This week I will be blogging from London, England. Today will be the first day, though I arrive around 10 pm in London. I will be speaking at the 800th anniversary of the Magna Carta. I will be participating on a program organized by Hon. Delissa A. Ridgway, Judge of the United States Court of International Trade entitled “What if . . . there had been no Magna Carta?”
Judge Ridgway has continued her truly global reputation as one of the leading intellectuals of the judiciary from her ground-breaking work on “the cultural defense” to her comprehensive work on comparative legal issues.
I am honored to serve as a moderator on the panel as well as a participant in the discussion. The panel will include three internationally renowned figures.
First, there is the Honorable Bernice B. Donald of the United States Court of Appeals for the Sixth Circuit. I have had the distinct honor of appearing with Judge Donald at various events over the years. She is truly a woman of “firsts” who career has been celebrated as a triumph of intellect and passion in the law. In 2010, she became the the first African-American female judge to be placed on the Sixth Circuit. She was, in 1982, the first African-American female judge in the history of Tennessee. In 1988, she was appointed to the U.S. Bankruptcy Court, becoming the first woman in the history of the United States to serve as a bankruptcy judge. In 1995, she was appointed by President Bill Clinton to serve on the U.S. District Court for the Western District of Tennessee. She has been a leading voice for the rule of law on an international scale.
We are especially fortunate to an equally towering figure from the English courts: The Right Honourable Lord Justice Christopher Clarke, Court of Appeal. Sir Christopher Clarke was called to the Bar in Middle Temple in 1969 and was appointed as a Queen’s Counsel in 1984. From 1990-2004, he served as a Recorder and a Deputy High Court Judge from 1993-2004. He was a Judge of the Court of Appeal of Jersey and Guernsey from 1998 to 2004. From 2005-2013, he was a High Court Judge, sitting in the Commercial Court. In 2014, he was appointed as a Lord Justice of Appeal in 2013. Like Judge Donald, Sir Clarke has remained a powerful intellectual force on the bench and in the bar.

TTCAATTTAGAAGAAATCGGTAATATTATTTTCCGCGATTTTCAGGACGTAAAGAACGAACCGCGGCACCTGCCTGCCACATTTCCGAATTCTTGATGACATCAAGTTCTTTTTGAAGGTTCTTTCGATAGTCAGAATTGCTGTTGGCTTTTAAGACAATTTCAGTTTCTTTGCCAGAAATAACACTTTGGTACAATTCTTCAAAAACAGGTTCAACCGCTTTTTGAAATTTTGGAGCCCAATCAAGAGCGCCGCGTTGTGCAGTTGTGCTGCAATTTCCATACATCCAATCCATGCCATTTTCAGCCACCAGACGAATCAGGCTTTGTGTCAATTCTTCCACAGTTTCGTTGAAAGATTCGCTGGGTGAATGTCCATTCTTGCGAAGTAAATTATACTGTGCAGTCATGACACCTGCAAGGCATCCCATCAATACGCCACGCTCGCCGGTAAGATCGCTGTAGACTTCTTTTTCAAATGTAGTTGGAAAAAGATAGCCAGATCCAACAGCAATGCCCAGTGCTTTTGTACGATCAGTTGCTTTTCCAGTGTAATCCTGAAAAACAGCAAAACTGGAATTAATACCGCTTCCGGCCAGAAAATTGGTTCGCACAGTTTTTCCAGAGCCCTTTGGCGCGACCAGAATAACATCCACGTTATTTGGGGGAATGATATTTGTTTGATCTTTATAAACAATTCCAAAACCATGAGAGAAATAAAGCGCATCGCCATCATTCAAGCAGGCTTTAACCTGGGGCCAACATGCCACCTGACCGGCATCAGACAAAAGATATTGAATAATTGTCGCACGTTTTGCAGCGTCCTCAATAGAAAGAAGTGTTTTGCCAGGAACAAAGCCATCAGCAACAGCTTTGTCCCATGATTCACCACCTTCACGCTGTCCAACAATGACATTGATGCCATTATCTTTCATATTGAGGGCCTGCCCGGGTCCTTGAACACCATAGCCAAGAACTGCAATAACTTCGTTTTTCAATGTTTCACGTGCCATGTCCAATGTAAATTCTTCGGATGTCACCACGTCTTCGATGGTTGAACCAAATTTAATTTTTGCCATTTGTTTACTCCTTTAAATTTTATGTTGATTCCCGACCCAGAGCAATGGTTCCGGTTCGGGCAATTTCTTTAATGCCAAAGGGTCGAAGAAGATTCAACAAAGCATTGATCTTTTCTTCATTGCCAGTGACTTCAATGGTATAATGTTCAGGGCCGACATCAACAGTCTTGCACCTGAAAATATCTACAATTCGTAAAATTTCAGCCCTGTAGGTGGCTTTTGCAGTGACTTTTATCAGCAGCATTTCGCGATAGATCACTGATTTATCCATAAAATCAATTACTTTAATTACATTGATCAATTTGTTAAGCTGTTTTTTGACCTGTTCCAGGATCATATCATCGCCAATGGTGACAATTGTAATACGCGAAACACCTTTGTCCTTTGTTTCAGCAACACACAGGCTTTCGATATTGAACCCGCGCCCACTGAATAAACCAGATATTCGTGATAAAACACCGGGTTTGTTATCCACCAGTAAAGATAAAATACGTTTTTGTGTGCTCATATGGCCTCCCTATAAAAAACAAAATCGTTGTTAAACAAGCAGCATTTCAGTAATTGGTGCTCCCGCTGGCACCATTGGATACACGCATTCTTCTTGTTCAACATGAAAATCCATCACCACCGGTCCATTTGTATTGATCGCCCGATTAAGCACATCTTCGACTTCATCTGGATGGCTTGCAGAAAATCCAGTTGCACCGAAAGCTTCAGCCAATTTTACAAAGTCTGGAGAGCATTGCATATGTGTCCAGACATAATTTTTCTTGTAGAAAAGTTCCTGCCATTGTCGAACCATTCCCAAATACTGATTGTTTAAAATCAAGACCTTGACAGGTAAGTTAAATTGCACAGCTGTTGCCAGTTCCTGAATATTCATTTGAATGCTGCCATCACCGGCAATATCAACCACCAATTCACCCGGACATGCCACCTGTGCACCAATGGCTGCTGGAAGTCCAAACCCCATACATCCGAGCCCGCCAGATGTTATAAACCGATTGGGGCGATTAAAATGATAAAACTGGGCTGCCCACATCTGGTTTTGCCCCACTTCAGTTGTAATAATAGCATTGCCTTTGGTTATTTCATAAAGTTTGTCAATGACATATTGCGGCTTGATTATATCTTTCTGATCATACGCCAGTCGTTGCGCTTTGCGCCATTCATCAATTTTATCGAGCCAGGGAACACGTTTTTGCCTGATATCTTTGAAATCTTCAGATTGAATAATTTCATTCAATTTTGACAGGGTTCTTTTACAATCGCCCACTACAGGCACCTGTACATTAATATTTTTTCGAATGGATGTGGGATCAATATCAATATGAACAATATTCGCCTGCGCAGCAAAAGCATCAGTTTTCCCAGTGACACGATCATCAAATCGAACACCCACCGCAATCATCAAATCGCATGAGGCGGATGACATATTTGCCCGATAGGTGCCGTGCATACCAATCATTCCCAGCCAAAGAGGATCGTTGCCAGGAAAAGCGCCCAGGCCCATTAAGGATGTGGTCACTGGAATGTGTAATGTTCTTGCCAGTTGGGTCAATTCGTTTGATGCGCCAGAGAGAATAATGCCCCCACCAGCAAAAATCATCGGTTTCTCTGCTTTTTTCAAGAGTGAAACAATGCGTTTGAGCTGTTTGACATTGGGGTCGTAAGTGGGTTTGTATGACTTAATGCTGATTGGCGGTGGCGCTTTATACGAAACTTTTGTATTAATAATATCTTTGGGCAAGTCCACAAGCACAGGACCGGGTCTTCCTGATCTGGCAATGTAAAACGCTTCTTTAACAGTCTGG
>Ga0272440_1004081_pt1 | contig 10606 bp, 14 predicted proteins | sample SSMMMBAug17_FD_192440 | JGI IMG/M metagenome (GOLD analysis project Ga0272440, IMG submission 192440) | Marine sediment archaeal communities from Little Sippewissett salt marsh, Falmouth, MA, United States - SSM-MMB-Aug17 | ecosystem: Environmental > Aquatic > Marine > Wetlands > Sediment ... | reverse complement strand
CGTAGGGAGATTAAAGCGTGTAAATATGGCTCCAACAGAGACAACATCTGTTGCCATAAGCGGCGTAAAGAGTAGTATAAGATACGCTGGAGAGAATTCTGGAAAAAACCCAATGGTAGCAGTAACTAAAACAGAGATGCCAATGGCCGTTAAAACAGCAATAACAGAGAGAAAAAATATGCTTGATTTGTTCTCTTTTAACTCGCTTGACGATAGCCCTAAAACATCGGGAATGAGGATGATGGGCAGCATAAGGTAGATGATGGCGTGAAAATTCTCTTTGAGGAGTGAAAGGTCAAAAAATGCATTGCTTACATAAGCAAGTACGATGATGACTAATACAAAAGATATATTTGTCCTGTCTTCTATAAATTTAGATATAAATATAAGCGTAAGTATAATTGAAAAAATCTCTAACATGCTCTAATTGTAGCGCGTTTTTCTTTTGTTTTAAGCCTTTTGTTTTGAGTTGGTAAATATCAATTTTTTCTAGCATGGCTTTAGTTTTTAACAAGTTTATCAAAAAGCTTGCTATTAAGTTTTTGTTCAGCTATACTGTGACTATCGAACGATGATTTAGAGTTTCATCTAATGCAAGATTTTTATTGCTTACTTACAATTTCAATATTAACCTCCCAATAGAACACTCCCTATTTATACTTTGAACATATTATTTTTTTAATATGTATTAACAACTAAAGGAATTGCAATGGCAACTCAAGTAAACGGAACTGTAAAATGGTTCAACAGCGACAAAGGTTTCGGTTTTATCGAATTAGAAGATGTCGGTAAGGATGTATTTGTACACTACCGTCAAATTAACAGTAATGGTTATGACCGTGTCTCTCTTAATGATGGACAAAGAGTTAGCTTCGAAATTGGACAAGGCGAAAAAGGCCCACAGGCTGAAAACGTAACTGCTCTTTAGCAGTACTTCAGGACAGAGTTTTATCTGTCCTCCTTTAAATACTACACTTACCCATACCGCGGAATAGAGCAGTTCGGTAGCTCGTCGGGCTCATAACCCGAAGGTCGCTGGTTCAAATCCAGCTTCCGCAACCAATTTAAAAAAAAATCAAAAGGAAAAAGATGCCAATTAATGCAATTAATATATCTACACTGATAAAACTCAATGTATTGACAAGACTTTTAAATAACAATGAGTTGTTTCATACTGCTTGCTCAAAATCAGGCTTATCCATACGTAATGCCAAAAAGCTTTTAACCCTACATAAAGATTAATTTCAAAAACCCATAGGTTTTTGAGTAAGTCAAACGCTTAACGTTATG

Last, but certainly not least, is Ian S. Williams, of the University College of London Law. Dr. Williams is a leading expert on early-modern legal reasoning and theory. He is also working on the theory and practice of the court of Star Chamber as a court of equity and the idea of the Chancery as a prerogative court. His work currently focuses on the work and influence of the Elizabethan scholar William Lambarde. Dr. Williams’ publications are too extensive to recount here but would the envy of any academic. In a field with hundreds of years of scholarship, Dr. Williams is viewed as one of the great new minds in English legal theory. Dr. Williams was just honored with the Selden Society’s David Yale Prize, for his “distinguished contribution to the history of the laws and legal institutions of England and Wales.”
It is frankly a far too grand company for the likes of me. However, despite the feeling of “country come to town,” I am looking forward to our session immensely. I am also looking forward to planned events with the House of Commons and the Lincoln’s Inn as well the usual irresistible tourist attractions of London. I will be trying to post during this week but that will depend on sleep deprivation and a myriad of distractions. Please be patient but I hope to share some of my usual highly subjective review of restaurants, pubs, and hotels. As many of you know, my particular love is military history so London is an overwhelming attraction as the very font for much of American and world history. I will certainly not do it justice on this blog but I expect to have a ball trying to do so.